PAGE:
Majd Kayyal: Goats and colonizers are the oldest of foes, linked by an enmity that rages across all of Palestine, especially in the Naqab. It is a battle over the land: its dimensions, its shape, its uses.
Amjad Iraqi recaps “The Nakba & The Law” workshop that took place on 7-8 December in Ramallah.
Nadera Shalhoub-Kevorkian: For the past several weeks we had been working with teachers and parents to collect hand-written letters from the girls. We asked them to reflect on their experiences as girls growing up in Jerusalem. What was it like to be a Palestinian girl in Jerusalem? What did justice mean to them?
Greg Thomas: I have long been interested in the resonances between the Nakba and the Maafa – this is the Swahili word chosen for what is otherwise dubbed the “Middle Passage” in the history of African enslavement in the Americas, in North America specifically in this case. Both terms translate to the same thing: disaster or catastrophe. Both are used for enormous dislocating experiences that go on to define ongoing lives of struggle. Whenever I hear “Nakba,” I think immediately Maafa.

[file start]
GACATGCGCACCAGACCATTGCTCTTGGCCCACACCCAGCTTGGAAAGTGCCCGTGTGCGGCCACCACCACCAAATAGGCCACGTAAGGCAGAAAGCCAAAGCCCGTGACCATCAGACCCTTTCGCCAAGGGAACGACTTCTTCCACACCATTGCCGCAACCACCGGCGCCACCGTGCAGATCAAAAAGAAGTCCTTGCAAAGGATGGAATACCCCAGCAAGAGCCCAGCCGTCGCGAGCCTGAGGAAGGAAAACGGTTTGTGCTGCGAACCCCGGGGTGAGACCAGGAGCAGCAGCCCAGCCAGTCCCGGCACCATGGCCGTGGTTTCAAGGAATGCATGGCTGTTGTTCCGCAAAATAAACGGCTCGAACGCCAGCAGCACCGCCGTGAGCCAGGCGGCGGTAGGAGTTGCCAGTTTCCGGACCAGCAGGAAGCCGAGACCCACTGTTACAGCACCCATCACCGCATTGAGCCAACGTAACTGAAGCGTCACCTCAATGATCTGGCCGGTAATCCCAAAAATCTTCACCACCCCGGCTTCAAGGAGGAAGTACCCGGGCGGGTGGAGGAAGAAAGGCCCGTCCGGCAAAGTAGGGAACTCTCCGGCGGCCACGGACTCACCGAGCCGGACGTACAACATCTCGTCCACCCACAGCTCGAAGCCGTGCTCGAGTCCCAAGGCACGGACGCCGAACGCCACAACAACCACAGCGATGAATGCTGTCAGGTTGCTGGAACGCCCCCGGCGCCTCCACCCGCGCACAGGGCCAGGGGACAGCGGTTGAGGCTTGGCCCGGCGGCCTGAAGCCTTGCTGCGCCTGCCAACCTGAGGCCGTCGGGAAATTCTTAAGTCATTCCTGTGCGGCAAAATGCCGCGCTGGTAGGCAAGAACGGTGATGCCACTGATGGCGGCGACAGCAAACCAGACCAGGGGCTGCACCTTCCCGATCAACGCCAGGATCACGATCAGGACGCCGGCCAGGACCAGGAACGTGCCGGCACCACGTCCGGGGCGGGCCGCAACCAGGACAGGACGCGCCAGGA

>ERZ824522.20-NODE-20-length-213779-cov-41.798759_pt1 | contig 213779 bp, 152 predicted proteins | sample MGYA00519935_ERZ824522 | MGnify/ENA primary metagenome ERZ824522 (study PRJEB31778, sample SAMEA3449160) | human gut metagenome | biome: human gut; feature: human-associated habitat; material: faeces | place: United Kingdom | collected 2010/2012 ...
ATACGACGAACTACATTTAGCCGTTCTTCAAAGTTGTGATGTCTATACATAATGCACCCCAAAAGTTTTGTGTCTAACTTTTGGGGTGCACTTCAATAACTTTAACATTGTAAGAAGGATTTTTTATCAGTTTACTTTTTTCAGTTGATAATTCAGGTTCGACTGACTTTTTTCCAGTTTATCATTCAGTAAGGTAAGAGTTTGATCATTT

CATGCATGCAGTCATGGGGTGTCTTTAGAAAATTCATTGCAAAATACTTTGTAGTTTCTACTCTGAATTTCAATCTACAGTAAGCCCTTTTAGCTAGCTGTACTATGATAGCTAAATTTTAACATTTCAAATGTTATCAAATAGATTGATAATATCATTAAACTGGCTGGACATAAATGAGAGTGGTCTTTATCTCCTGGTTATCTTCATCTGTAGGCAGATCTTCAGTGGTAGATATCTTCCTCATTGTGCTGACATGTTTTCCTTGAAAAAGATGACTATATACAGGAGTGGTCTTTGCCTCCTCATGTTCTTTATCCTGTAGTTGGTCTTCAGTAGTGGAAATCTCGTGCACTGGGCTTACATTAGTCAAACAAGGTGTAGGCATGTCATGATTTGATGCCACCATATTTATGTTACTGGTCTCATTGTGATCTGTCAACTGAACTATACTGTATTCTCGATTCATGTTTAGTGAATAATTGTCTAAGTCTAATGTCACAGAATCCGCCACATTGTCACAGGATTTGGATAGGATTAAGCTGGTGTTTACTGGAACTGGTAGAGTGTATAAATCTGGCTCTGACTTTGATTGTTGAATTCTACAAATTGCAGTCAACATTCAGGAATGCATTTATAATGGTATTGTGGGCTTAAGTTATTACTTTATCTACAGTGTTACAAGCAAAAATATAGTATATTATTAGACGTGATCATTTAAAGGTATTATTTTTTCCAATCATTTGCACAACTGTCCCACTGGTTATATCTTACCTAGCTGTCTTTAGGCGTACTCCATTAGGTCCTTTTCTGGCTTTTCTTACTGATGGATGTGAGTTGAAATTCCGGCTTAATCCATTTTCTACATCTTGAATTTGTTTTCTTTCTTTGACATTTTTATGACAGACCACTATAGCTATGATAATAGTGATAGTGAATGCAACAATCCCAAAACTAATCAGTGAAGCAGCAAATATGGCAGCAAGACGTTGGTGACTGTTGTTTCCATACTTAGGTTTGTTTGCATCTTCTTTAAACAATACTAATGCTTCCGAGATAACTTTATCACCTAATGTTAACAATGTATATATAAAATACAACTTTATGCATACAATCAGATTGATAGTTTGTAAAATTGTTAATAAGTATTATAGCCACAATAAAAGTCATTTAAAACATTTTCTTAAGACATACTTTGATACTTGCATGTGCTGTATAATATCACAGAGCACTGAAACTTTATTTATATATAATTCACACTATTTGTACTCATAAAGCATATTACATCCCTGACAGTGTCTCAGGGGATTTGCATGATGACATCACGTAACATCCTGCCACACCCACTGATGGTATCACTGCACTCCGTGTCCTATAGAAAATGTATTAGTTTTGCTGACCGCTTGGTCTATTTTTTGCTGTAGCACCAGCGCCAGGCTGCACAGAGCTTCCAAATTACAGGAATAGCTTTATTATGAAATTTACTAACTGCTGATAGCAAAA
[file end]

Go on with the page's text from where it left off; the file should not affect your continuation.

Susan Slyomovics: Can we imagine reparations for the Nakba outside the framework of settler colonialism?
Nimer Sultany: Notwithstanding its “activist,” rights-vindicating image, Israel’s Supreme Court has developed many techniques that ultimately reinforce judicial deference.
Katherine Franke: In August, the Movement for Black Lives (M4BL) – a collective of more than 50 organizations – issued a comprehensive policy platform, A Vision for Black Lives, in which they explicitly connected the struggle for racial justice in the U.S. to that waged by Palestinians. The blowback from both liberal and conservative Zionist organizations was swift and searing.
The Nakba Files spoke with Greg Thomas, Associate Professor of English at Tufts University (USA) and curator of the traveling exhibit “George Jackson in the Sun of Palestine,” which will run at Haifa’s Khashabi Theater from 28 October 2016 to 14 January 2017. Thomas is writing a book about George Jackson (1941-1971), a prominent member of the Black Panther Party (BPP) and a political prisoner who was assassinated by state authorities. The exhibit highlights connections between Palestinian and Black American experiences of captivity.